It’s time Ted took on the BlackBerry Bruiser

Miliband was miffed to see Balls engrossed in sending texts.

A BlackBerry ban isn't exactly a Clause Four moment but Ed Miliband needs to start somewhere to stamp his authority on Labour. During
a shadow cabinet meeting not every frontbencher listened raptly as Ted addressed his lieutenants. The young leader was miffed to see his former Treasury line manager, Ed "Bruiser" Balls, more engrossed in sending texts and emails.

“I know BlackBerrys are interesting," said a hurt Ted, interrupting both himself and the shadow chancellor, "but so are people." Bruiser doesn't do blushing but looked up and smiled apologetically. Chairman Ted resumed and, giggled my snout, so did Bruiser, who moments later was tapping
his phone again. Sounds to me like an authority issue.

Never bet on a tip from David Cameron. The people's toff told a St Patrick's Day shindig in the House of Lords that Ireland had beaten England at cricket but England would beat Ireland at rugby. They didn't, England suffering a 24-8 thumping in Dublin. Citizen Dave will need to keep his head down next time he stays with his chum over the Irish Sea. The chap owns a castle, naturally.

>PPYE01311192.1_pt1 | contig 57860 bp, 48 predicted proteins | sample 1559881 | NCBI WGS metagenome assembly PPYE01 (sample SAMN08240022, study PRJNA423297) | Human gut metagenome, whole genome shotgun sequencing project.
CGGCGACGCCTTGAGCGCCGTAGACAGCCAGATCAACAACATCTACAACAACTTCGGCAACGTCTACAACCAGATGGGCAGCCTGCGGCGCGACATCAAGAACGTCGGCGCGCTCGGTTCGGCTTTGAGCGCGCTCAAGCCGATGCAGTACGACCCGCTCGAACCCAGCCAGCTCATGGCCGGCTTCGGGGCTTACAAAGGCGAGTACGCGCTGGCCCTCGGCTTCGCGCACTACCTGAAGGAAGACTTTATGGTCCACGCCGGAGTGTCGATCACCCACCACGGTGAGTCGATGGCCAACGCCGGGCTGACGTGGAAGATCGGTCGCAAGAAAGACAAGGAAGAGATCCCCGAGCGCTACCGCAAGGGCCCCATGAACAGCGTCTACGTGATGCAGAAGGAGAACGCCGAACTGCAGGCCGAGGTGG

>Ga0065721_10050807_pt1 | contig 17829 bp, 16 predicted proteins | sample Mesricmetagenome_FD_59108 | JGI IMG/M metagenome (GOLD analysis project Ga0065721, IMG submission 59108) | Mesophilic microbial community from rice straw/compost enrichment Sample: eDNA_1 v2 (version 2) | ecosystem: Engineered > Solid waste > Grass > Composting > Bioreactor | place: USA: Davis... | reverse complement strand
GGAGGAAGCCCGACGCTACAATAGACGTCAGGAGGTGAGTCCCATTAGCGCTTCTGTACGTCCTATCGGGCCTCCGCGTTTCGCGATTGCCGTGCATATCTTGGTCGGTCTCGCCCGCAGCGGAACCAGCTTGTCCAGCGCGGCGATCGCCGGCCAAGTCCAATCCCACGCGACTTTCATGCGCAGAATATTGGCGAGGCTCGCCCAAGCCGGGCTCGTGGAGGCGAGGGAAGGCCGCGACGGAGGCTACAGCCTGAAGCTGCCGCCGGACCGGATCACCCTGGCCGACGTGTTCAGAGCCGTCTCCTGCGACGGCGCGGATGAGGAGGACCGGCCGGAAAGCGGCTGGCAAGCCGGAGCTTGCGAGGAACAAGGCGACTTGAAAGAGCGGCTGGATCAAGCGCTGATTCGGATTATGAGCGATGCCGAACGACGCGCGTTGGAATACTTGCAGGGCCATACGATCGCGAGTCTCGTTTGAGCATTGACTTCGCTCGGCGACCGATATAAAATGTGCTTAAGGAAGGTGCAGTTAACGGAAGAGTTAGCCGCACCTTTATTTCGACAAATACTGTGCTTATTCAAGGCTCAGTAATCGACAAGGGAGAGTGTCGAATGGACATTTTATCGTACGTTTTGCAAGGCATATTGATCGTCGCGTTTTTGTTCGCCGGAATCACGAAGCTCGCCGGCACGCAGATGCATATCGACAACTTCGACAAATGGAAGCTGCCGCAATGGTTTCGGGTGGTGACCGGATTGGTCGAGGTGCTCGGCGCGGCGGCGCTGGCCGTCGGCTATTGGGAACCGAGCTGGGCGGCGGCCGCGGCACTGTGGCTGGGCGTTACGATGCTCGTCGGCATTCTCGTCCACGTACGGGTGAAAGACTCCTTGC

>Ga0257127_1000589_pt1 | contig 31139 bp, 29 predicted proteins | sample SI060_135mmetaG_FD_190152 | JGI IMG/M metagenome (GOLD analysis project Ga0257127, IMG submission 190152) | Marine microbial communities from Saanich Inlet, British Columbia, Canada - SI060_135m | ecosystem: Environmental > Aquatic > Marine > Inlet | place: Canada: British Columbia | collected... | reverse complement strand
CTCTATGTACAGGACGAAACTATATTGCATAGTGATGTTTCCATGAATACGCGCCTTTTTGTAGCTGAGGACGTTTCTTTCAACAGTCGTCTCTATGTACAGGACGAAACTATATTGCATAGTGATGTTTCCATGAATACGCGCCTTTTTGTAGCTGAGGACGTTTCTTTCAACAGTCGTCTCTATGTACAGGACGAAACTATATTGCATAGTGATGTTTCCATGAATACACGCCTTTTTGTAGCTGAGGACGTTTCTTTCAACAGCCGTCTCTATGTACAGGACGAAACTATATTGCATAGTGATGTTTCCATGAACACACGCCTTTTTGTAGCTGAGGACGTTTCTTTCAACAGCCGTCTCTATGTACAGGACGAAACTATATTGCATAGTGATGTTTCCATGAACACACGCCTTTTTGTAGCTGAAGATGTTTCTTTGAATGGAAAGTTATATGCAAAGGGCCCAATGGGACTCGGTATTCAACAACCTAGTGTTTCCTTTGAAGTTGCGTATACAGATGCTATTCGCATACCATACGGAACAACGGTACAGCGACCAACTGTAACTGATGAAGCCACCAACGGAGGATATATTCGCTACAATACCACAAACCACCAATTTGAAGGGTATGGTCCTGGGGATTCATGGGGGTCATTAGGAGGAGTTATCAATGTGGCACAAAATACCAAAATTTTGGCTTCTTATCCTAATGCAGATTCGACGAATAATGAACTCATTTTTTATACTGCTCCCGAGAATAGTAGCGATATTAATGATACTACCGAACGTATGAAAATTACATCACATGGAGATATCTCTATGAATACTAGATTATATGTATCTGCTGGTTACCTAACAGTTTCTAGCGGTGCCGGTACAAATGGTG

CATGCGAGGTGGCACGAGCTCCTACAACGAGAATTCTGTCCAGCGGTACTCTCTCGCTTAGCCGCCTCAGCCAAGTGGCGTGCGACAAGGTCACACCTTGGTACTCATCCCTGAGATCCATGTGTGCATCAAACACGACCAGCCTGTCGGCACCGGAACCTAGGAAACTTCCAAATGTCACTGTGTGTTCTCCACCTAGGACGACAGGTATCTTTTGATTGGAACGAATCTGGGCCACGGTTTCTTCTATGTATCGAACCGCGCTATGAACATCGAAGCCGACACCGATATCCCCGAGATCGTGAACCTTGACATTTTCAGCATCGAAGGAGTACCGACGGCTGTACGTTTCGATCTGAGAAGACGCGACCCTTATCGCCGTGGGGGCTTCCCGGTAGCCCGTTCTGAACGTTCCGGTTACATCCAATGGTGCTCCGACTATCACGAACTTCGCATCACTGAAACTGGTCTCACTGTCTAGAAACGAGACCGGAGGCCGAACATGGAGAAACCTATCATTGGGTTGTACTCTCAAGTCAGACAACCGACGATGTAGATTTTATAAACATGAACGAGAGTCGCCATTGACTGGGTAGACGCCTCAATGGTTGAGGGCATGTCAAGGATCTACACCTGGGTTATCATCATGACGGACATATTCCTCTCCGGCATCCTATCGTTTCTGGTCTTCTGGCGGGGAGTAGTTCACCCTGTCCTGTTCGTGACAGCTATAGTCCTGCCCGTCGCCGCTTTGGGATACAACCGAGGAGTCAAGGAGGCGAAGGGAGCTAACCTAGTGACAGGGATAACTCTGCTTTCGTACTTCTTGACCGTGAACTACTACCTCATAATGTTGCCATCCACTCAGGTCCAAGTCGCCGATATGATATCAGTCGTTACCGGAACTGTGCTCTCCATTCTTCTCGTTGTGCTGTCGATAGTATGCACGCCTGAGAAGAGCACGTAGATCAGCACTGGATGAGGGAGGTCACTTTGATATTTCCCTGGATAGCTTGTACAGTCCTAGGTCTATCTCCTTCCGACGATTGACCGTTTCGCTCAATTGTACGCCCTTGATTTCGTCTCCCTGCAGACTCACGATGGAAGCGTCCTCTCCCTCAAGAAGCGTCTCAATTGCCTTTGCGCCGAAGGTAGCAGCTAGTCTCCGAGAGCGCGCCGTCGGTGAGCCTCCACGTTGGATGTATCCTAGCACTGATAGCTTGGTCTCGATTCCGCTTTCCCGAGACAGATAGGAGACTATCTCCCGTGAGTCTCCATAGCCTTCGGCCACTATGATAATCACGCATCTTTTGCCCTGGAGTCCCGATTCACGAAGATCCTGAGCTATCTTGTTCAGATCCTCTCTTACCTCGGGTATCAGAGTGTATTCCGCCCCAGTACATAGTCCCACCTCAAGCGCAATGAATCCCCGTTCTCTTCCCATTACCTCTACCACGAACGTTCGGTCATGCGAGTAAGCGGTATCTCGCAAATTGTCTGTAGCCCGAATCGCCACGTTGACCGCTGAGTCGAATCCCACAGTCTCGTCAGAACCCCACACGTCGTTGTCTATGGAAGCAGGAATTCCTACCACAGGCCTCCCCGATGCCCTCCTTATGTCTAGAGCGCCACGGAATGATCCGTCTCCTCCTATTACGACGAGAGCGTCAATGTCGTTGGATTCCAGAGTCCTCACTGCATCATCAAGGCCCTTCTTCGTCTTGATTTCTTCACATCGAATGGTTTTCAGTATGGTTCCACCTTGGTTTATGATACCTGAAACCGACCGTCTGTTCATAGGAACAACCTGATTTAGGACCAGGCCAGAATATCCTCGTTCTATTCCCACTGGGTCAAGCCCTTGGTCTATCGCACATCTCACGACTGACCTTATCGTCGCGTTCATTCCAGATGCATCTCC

The cessation of foreign hostilities between Cameron and Miliband to co-operate over Libya doesn't extend to government spinners. Four minutes into Mili's Commons speech, the No 10 mouthpiece Steve Field and the political operative Gabby Bertin led out hacks who'd spent 46 minutes listening to the PM to hear more of the Downing Street case at a lobby briefing. The Pied Piper tactic isn't new. Alastair Campbell did the same to the Tories and old hands say Maggie Thatcher's uncivil servant, Bernard Ingham, prevented journos listening to Labour before that. They're never all in this together when it comes to gaining a slender PR advantage.

The "Duchess of Devizes", the Tory banker Claire Perry, isn't being allowed to forget her tearoom outburst after failing to catch John Bercow's eye - "What have I got to do to be called by the Speaker? Give him a blow job?" Perry's impeccable Gaelic pronunciation of the Scottish Na h-Eileanan an Iar constituency (Western Isles) prompted a voice on the Labour benches to shout out: "Great oral skills, Claire." The informant swears the Cameron cutie swallowed hard and continued her speech without hesitation.

The words hoist, own and petard sprang to mind when a gleeful reader rang to point out that I had inadvertently referred to Osborne's ill-disciplined trainee attack puppy Matthew Hancock as Michael. Mike Hancock is, of course, the Libido Democrat from Pompey South whose young blonde Russian femme fatale was accused of spying, while Matt Hancock is a West Suffolk Tory boy with a penchant for slashing public services. I wonder who was most offended.

The pink ribbons to hang swords from pegs in the members' cloakroom is parliament as a heritage theme park. In times of war they're used by MPs to express dissent. Thus, a child's plastic broadsword appeared on one of the hooks after the start of military action in Libya. The dangling toy is a weapon of mass derision.